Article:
Amoris Laetitia row: Rebel cardinals leak letter to Pope Francis lamenting Church's moral 'confusion'

ReutersFour conservative Cardinals have released a letter to Pope Francis sent in April in which they lament alleged divisions over morality in the Catholic Church.

Four conservative Cardinals have released a controversial letter they wrote to Pope Francis in April requesting a private meeting to discuss 'confusion and disorientation' in the Catholic Church following the publication of the Pope's April 2016 Exhortation Amoris Laetitia.

In the letter the Cardinals lament alleged divisions in the Church on basic morality as a result of the Pope's exhortation, which translates as 'the joy of love'.

'And so it is happening — how painful it is to see this! — that what is sin in Poland is good in Germany, that what is prohibited in the archdiocese of Philadelphia is permitted in Malta,' they wrote.

The Cardinals reiterated five questions they had asked in November on whether or not Amoris Laetitia conforms to official Catholic teaching. The five 'yes-or-no' questions they asked – to which they received no response - were: whether adulterers can receive Holy Communion; whether there are absolute moral norms that must be followed 'without exceptions'; whether habitual adultery can be an 'objective situation of grave habitual sin'; whether an intrinsically evil act can be turned into a 'subjectively good' act based on 'circumstances or intentions'; and whether one can act contrary to known 'absolute moral norms that prohibit intrinsically evil acts' based on 'conscience'.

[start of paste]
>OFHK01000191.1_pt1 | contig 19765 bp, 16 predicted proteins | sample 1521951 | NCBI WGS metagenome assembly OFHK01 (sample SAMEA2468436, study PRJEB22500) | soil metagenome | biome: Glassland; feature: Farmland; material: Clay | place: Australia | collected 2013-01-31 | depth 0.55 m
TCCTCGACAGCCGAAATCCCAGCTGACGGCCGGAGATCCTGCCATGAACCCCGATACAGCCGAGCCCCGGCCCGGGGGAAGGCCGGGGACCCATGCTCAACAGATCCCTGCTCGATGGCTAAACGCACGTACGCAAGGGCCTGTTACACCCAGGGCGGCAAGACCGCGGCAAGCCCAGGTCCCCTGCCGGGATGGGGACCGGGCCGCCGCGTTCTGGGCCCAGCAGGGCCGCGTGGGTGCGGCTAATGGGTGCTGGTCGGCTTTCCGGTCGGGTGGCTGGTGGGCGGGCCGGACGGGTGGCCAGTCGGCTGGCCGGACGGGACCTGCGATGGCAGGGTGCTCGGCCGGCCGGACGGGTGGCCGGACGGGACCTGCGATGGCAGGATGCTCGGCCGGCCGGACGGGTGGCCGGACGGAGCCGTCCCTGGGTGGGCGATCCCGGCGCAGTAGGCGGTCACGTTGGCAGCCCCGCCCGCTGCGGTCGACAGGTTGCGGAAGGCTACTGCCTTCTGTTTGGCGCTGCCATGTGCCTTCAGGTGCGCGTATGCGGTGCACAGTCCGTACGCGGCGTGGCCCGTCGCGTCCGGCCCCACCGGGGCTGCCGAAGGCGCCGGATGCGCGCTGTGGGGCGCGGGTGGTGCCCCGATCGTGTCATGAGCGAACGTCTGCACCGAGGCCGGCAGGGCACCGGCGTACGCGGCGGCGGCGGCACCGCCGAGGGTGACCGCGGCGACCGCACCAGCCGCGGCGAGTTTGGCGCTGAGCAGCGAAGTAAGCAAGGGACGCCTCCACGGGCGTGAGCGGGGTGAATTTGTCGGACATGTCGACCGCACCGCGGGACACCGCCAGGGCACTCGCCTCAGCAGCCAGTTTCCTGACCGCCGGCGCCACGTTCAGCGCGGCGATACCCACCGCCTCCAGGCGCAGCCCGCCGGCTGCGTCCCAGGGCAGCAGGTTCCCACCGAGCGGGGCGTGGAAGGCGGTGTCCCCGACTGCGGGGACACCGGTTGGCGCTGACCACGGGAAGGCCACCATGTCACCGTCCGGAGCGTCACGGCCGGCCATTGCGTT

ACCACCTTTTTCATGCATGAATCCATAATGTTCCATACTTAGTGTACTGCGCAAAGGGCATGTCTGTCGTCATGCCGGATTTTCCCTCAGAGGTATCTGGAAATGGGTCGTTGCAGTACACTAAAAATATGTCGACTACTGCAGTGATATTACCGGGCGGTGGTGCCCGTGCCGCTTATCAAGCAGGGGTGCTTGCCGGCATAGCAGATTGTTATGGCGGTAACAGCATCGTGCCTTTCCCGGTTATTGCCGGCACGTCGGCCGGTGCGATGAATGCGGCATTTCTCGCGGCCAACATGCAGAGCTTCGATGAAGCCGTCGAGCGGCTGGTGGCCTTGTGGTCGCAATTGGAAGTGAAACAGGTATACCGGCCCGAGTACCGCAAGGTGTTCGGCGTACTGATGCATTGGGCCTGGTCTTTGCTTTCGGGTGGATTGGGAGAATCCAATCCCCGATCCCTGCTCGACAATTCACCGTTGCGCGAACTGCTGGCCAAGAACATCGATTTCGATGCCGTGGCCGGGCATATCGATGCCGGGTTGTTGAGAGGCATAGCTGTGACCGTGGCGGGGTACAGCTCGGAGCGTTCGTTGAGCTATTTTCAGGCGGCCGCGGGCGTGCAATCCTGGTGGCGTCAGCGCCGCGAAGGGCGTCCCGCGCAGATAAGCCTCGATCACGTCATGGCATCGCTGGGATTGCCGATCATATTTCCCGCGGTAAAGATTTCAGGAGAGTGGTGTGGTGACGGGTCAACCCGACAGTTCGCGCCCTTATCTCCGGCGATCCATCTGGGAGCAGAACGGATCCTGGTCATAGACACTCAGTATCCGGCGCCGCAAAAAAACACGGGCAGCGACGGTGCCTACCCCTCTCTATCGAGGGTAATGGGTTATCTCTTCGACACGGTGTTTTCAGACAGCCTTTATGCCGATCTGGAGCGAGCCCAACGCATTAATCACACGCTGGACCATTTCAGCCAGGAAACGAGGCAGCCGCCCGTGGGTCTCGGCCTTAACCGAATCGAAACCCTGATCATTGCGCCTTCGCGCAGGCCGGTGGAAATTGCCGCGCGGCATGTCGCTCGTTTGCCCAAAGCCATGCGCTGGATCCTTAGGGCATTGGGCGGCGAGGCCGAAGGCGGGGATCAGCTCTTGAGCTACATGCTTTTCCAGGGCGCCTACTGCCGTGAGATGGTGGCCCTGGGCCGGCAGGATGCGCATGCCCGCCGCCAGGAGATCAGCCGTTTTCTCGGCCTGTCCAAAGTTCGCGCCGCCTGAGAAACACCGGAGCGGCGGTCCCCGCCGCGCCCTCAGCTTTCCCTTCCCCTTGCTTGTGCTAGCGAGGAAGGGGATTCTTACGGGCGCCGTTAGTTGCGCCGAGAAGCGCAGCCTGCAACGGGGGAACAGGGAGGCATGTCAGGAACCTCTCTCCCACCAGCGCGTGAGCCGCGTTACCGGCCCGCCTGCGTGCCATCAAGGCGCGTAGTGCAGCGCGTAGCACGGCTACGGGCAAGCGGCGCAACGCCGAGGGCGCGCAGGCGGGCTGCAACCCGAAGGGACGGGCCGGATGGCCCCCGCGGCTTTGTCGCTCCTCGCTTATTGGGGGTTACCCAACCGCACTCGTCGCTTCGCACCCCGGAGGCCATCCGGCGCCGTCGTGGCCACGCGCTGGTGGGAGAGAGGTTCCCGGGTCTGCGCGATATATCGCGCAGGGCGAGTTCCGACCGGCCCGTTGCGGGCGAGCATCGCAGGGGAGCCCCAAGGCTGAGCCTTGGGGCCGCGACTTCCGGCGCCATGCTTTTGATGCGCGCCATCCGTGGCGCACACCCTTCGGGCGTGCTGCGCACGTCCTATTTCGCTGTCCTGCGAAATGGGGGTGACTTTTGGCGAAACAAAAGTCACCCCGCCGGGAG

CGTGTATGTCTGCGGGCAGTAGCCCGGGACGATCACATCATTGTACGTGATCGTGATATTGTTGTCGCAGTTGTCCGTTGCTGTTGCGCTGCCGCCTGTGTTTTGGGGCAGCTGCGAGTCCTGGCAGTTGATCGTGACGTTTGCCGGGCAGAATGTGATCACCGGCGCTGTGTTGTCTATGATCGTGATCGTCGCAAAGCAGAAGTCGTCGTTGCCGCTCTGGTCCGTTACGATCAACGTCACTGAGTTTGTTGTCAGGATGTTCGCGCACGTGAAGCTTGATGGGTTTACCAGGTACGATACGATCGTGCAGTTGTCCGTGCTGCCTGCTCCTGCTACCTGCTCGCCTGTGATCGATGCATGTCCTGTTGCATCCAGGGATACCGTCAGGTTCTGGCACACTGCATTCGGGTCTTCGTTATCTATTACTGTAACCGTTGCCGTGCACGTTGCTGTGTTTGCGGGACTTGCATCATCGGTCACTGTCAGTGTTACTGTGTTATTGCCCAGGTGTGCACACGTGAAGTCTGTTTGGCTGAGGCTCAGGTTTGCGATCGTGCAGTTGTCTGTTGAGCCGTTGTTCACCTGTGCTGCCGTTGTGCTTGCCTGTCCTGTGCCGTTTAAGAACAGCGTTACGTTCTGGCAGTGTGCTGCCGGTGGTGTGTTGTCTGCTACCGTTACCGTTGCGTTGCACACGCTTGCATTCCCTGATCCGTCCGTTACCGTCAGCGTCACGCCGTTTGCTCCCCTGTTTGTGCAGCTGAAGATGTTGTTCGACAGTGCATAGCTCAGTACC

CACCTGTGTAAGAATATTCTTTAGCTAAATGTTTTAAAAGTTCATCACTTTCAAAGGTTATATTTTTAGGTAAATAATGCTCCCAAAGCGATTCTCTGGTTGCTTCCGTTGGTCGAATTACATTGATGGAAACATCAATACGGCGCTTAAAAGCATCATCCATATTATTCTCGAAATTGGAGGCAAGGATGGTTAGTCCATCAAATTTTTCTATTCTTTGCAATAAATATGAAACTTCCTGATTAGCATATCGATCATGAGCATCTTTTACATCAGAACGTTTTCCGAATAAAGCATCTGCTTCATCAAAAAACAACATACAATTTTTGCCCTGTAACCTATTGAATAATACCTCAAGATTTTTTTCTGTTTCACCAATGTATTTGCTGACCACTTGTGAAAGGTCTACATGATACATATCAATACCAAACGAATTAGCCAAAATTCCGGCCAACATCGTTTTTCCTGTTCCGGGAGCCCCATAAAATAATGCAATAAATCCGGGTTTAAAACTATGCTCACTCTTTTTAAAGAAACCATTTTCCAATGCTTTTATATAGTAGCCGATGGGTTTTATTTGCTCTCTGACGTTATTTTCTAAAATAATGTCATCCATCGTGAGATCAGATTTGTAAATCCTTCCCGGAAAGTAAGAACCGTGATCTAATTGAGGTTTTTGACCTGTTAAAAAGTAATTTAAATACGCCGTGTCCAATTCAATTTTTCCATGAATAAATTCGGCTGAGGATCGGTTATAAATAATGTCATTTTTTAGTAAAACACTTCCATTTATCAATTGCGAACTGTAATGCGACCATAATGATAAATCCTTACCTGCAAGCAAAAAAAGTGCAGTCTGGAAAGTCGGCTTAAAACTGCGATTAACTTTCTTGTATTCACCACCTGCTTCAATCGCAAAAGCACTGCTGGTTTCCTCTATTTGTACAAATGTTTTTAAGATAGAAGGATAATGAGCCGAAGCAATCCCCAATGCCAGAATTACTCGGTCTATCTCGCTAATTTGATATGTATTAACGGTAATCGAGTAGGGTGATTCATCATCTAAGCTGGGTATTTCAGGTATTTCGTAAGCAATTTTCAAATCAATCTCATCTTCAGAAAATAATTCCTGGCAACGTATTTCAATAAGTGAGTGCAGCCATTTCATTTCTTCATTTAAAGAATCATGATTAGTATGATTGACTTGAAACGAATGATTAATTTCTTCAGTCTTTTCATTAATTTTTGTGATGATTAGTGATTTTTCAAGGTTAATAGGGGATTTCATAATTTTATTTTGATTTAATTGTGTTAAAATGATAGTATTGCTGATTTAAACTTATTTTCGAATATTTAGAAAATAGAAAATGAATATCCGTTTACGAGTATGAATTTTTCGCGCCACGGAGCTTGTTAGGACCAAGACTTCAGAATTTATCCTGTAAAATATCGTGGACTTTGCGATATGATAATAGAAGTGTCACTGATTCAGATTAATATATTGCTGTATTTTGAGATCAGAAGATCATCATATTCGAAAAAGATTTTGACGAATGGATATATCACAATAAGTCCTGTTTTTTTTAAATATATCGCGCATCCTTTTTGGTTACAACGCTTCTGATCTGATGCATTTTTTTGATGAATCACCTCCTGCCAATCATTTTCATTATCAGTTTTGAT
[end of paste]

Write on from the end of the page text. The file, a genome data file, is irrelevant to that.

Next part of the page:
In their April 25 letter, the Cardinals wrote: 'Not having received any response from Your Holiness, we have reached the decision to ask You, respectfully and humbly, for an Audience, together if Your Holiness would like.'

They also asked the Pope if they could discuss the 'situation of confusion and disorientation' in the Church caused by 'objectively ambiguous passages' in the exhortation.

The letter, which was written by Cardinal Carlo Caffarra on behalf of Cardinals Walter Brandmüller, Raymond Burke, and Joachim Meisner, began respectfully. The Cardinals said they renewed their 'absolute dedication and our unconditional love for the Chair of Peter and for Your august person, in whom we recognize the Successor of Peter and the Vicar of Jesus: the "sweet Christ on earth"'.

They went on to state that it is the 'awareness of the grave responsibility' of their office as 'advisers of the Successor of Peter in his sovereign ministry' that moved them to ask the Pope for a meeting.